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Muscle Growth Supplements: Do Pre and Post-Workout Supplements Actually Work?

Are Muscle Growth Supplements The Answer?

Bigger, faster, leaner, stronger. We’re always looking to squeeze out an edge. So if muscle growth supplements present a better way to achieve that goal, why not take them?

That’s the very premise of nearly every supplement on the market. Purportedly, they provide an advantage; accelerated weight loss and bigger gains. They’re here to make things easy.

Naturally, it’s not surprising that most will wholeheartedly buy into the promises. Unfortunately, a lot of people do so without getting to know the product or how and if it actually works.

After all, the supplement industry is notoriously unregulated. As a result, the FDA doesn’t test or verify any of the purported benefits.

Fortunately, even though there’s no federal regulation and claim checking, there is some research to guide us. Specifically, there is enough data to determine whether some of these supplements actually deliver on their promises.

The Research

We know the claims; pre and post workout supplements are supposedly filled with every kind of beneficial nutrient. But before determining if they really do, it’s worth finding out if those nutrients really are beneficial.

The crux of the pro-supplement argument is that we need more. That doesn’t only pertain to supplementation, but to the way we consume as a whole. We’re always looking for more, and when it’s packaged and relatively inexpensive, we subscribe wholeheartedly.

So look at it this way, do you really need more? Or are you wasting money and potentially harming your health for something totally superfluous?

Carbs & Co.

A study1 published in the British Journal of Sports Medicine tackled that subject head on. The researchers determined whether post-exercise consumption of protein and leucine in addition to a high-glycemic carb would “augment insulin secretion,” thus inducing “net protein deposition in muscle.”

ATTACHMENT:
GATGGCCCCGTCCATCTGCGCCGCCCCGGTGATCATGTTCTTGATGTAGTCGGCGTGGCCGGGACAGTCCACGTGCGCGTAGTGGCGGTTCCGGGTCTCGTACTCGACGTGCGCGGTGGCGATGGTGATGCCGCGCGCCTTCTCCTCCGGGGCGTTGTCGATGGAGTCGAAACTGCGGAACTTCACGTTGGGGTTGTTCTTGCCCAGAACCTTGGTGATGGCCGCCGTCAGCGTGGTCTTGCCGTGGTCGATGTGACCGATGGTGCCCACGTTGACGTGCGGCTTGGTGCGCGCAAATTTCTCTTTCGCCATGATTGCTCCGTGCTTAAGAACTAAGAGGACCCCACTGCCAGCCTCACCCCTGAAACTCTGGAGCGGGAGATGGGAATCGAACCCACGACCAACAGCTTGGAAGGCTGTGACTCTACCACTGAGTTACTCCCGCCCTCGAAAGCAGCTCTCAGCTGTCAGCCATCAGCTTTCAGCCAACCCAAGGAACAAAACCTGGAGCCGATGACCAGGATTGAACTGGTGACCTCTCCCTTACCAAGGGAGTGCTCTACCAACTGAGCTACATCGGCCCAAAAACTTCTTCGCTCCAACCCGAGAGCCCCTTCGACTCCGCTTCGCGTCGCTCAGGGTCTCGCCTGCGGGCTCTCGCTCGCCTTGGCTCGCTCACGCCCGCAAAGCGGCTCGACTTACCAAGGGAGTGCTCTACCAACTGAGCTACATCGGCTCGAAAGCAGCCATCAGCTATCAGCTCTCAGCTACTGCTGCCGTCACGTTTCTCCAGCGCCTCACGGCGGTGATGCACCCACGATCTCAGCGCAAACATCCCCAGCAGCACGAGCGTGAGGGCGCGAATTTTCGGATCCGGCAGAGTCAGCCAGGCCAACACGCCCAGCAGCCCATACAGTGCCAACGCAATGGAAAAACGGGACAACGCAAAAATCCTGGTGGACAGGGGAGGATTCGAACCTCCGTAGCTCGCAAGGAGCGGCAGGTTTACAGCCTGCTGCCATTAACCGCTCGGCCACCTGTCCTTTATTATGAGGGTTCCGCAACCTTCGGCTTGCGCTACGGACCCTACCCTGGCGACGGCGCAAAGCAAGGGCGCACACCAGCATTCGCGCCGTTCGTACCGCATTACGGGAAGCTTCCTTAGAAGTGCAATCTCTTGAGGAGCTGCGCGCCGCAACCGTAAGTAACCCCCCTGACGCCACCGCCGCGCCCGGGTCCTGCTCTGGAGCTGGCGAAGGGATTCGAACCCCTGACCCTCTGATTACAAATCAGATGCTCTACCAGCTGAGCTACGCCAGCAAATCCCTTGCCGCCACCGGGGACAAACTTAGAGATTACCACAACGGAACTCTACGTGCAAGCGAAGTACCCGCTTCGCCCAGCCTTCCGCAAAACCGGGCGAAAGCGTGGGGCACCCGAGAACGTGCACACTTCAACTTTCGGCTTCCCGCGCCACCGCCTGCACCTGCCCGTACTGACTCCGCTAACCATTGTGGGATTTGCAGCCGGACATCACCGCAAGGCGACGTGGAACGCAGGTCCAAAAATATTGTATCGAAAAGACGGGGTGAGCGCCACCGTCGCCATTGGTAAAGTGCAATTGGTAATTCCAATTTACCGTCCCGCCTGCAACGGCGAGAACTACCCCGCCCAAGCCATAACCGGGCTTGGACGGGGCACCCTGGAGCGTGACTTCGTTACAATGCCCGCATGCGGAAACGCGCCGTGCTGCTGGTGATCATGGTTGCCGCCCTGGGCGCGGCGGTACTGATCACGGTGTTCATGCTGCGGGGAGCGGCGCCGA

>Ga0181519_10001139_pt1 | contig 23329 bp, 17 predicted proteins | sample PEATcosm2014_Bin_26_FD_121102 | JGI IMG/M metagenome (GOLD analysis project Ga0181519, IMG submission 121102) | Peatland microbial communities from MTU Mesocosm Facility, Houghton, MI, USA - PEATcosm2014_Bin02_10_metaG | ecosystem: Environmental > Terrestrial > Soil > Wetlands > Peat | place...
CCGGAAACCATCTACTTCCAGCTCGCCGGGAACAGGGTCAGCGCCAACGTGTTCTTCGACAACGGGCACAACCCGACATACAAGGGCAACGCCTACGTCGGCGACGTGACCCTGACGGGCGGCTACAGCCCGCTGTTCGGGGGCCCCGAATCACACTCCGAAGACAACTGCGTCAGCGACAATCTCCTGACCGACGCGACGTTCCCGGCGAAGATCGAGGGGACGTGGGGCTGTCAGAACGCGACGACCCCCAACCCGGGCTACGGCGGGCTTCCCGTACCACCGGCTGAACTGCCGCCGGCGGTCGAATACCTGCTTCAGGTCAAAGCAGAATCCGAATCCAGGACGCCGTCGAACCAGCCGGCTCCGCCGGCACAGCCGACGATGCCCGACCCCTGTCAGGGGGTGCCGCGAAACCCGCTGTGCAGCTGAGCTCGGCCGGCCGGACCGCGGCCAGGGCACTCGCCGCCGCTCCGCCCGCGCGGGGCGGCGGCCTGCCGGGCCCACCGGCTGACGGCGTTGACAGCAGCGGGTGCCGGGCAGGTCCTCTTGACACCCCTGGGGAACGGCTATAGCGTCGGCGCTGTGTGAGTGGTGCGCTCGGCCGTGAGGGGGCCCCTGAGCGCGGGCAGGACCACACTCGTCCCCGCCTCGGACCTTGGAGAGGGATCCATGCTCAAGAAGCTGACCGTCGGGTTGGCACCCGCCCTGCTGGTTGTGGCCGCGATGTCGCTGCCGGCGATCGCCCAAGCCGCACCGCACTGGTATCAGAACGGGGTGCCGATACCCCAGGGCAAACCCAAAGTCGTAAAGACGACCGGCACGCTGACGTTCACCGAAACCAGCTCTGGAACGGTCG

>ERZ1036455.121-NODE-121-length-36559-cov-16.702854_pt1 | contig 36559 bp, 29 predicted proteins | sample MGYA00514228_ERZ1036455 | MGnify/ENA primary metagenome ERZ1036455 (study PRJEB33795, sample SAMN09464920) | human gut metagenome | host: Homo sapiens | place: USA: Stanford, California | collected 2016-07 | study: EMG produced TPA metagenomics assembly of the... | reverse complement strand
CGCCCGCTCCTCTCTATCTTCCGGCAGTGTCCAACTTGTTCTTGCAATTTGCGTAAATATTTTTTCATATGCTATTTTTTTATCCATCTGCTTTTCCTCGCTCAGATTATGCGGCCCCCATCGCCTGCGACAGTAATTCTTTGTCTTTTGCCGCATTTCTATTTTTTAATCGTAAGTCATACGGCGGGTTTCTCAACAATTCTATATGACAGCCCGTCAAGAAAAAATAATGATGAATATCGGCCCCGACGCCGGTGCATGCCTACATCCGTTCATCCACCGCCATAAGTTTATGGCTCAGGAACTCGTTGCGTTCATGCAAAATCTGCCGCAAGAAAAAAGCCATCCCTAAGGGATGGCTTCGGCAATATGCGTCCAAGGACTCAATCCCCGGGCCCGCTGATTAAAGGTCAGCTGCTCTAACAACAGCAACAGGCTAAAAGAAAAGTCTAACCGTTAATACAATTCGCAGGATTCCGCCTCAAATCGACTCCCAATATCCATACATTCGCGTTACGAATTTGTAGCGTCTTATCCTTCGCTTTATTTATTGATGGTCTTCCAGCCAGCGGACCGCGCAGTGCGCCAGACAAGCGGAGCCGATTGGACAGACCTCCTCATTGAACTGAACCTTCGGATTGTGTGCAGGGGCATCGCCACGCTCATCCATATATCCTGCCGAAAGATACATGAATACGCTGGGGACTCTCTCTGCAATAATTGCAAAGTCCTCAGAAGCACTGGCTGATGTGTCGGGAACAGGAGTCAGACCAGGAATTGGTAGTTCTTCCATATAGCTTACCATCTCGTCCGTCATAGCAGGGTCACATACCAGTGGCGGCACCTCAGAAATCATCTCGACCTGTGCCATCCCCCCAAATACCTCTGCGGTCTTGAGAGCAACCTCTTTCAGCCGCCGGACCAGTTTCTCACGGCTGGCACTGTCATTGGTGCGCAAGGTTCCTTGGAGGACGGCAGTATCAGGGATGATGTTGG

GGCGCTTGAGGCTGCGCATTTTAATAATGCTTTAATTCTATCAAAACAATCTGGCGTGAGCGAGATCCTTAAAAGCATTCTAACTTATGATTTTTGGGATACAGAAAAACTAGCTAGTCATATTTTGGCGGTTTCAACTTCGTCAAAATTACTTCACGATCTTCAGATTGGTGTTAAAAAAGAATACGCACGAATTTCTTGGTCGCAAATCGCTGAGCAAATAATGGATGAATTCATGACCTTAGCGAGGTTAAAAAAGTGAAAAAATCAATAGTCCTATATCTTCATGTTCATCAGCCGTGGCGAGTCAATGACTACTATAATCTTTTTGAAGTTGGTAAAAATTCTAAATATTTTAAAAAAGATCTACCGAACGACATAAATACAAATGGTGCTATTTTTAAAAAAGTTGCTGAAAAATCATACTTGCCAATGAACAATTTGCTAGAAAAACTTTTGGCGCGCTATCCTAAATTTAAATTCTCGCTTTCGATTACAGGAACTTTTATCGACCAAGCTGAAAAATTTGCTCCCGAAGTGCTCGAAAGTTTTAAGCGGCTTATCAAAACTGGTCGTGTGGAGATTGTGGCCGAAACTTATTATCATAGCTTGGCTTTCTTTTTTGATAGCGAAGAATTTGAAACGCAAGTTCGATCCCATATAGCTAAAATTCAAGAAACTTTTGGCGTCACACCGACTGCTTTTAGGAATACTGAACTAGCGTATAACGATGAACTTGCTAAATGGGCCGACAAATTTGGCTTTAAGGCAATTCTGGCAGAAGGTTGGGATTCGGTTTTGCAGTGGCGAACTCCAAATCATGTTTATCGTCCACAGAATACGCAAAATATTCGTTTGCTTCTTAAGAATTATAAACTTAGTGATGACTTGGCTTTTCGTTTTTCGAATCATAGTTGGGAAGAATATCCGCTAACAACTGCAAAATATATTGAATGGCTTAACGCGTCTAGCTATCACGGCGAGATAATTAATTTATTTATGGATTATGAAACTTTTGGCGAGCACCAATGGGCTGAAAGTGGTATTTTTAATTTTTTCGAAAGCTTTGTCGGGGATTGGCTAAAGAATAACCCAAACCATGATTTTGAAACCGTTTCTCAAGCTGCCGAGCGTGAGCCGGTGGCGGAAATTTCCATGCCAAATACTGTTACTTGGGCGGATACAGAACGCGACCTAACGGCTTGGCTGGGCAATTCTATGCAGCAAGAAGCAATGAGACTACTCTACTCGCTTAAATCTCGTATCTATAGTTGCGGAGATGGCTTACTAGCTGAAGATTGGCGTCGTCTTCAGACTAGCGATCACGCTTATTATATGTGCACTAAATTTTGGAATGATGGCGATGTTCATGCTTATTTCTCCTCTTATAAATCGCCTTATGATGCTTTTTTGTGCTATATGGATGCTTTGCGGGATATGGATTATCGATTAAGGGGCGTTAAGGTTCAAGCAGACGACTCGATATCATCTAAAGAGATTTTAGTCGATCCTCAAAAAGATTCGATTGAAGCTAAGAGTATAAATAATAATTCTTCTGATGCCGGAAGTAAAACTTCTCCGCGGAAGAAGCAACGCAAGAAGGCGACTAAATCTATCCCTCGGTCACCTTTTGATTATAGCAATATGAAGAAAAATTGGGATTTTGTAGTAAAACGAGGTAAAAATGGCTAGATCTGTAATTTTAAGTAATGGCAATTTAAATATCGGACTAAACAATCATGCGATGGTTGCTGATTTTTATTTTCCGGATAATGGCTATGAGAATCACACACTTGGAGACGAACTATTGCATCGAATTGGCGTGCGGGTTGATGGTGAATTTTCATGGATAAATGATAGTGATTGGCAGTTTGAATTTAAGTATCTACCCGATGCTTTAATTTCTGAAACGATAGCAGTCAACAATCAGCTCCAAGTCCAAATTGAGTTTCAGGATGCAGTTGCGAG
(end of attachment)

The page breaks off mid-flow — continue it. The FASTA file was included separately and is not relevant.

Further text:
Their findings reflected the consensus. Specifically, the authors noted that consuming leucine and protein along with carbohydrates after a workout “increases skeletal muscle hypertrophy and strength.”

The study even acknowledged – although tacitly – that “post-exercise recovery drinks containing these nutrients in conjunction with appropriate exercise training” will lead to the aforementioned results.

Hence, the researchers went beyond recommending a combination of essential amino acids and protein on top of carbohydrates. They suggested that pre-bottled supplemental drinks are an adequate way of getting those nutrients.

Method of Delivery

Making things easier is the name of the game. If we know that a cocktail of nutrients is better than carbohydrates alone, would a supplement that conveniently puts it all into a bottle really be best the mode of delivery?

After all, the aforementioned study suggested concentrated on the ideal nutrient mix. The researchers only mentioned bottled drinks as an afterthought.

Fortunately, a 2011 study2 published in Nutrition & Metabolism examined the effects of “28 days of heavy resistance exercise while consuming commercially available pre and post-workouts’ supplements.”

The researchers measured various body composition markers; “muscle strength, mass, and protein synthesis markers” to gauge the pre and post-workout supplements’ effects.

Their findings encouraged pre and post-workout drink supplements, to say the least.

The authors stated that “heavy resistance training with NO-Shotgun® and NO-Synthesize® ingested before and after exercise, respectively, significantly improved body composition and increased muscle mass and performance without abnormally impacting any of the clinical chemistry markers.”

That kind of appraisal borders on an endorsement. The NO marketing team missed a golden opportunity if it didn’t copy the words verbatim and plaster them over every product label.

There are two ways to interpret the study. On the surface, pre-bottled muscle growth supplements are a miracle. But looking deeper, their only benefit over whole foods is convenience.

Muscle Growth Supplements and CrossFit

Verging beyond resistance training, University of Mary Hardin-Baylor researchers explored whether supplements had a positive effect on other athletes. Specifically, the study3 examined the link between supplements and subjects participating in CrossFit.